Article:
“The game is afoot” as the two friends board a steam train for Northern England to attend the first meeting of the Society for Psychical Research, held at the mysterious medium’s ancestral home of Thraxton Hall—a brooding Gothic pile swarmed by ghosts. Here, they encounter an eccentric melange of seers, scientists,psychics and skeptics—each with an inflated ego and a personal motive for murder. But as the night of the fateful séance draws near, the two writers find themselves entangled in a Gordian Knot that would confound even the powers of a Sherlock Holmes to unravel—how to solve a murder before it is committed.
However, because it would be too easy to just show you great books you can read today, The Revenant, like others on this list, is now available…for preorder! You can get your very own copy March 25th 2014.
Flora and Ulysses | Kate DiCamillo
Last but not least, I present Kate DiCamillo’s Flora & Ulysses. This is where I should give a glowing recomendation of the book’s merits and unconventional format, but this time I will simply leave you with the reason I could not leave this particular title behind: there is a talking squirrel named Ulysses.
Holy unanticipated occurrences! A cynic meets an unlikely superhero in a genre-breaking new novel by master storyteller Kate DiCamillo.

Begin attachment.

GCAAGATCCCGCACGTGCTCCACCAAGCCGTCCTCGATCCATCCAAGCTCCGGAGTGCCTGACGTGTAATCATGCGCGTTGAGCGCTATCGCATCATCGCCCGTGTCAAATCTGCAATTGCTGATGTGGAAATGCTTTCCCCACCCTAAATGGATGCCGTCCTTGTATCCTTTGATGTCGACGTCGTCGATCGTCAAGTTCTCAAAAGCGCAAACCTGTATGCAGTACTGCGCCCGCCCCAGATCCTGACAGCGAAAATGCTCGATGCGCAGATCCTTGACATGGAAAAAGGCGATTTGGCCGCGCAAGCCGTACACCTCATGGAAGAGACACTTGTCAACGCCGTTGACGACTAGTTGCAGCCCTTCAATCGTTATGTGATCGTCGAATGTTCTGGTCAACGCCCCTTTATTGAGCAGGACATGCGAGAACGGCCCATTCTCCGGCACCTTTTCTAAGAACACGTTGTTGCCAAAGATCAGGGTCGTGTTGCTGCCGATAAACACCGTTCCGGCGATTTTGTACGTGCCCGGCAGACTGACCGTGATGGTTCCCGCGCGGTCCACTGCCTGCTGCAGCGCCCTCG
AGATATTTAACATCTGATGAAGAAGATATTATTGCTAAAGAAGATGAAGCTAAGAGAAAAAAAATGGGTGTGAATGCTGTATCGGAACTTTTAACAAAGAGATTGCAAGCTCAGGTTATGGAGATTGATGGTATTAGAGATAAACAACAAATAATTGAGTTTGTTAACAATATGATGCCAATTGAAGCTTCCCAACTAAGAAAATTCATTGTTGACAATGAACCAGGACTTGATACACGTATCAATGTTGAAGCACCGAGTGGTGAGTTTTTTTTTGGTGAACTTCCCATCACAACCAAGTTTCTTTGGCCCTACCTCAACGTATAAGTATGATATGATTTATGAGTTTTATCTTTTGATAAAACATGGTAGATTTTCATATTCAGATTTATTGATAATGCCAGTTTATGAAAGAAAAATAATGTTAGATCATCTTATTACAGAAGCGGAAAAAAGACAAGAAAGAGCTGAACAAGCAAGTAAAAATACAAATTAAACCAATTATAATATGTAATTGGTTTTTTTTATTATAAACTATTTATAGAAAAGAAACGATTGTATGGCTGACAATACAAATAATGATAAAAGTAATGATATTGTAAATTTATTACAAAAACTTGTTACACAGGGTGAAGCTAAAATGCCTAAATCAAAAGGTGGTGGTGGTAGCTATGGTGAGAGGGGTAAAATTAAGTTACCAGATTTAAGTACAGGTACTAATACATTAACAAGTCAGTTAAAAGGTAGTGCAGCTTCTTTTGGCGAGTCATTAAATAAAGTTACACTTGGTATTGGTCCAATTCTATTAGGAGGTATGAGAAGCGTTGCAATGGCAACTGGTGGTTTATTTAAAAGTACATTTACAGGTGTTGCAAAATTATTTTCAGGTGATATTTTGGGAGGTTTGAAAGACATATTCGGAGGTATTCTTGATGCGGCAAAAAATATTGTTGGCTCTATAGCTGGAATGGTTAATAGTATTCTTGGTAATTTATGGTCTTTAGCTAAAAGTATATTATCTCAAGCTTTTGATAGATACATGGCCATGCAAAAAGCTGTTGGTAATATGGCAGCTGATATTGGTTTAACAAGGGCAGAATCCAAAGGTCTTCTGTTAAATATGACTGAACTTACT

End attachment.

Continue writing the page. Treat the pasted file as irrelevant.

It begins, as the best superhero stories do, with a tragic accident that has unexpected consequences. The squirrel never saw the vacuum cleaner coming, but self-described cynic Flora Belle Buckman, who has read every issue of the comic book Terrible Things Can Happen to You!, is the just the right person to step in and save him. What neither can predict is that Ulysses (the squirrel) has been born anew, with powers of strength, flight, and misspelled poetry — and that Flora will be changed too, as she discovers the possibility of hope and the promise of a capacious heart. From #1New York Times best-selling author Kate DiCamillo comes a laugh-out-loud story filled with eccentric, endearing characters and featuring an exciting new format — a novel interspersed with comic-style graphic sequences and full-page illustrations, all rendered in black-and-white by up-and-coming artist K. G. Campbell.
(Don’t worry, this one at least is available now)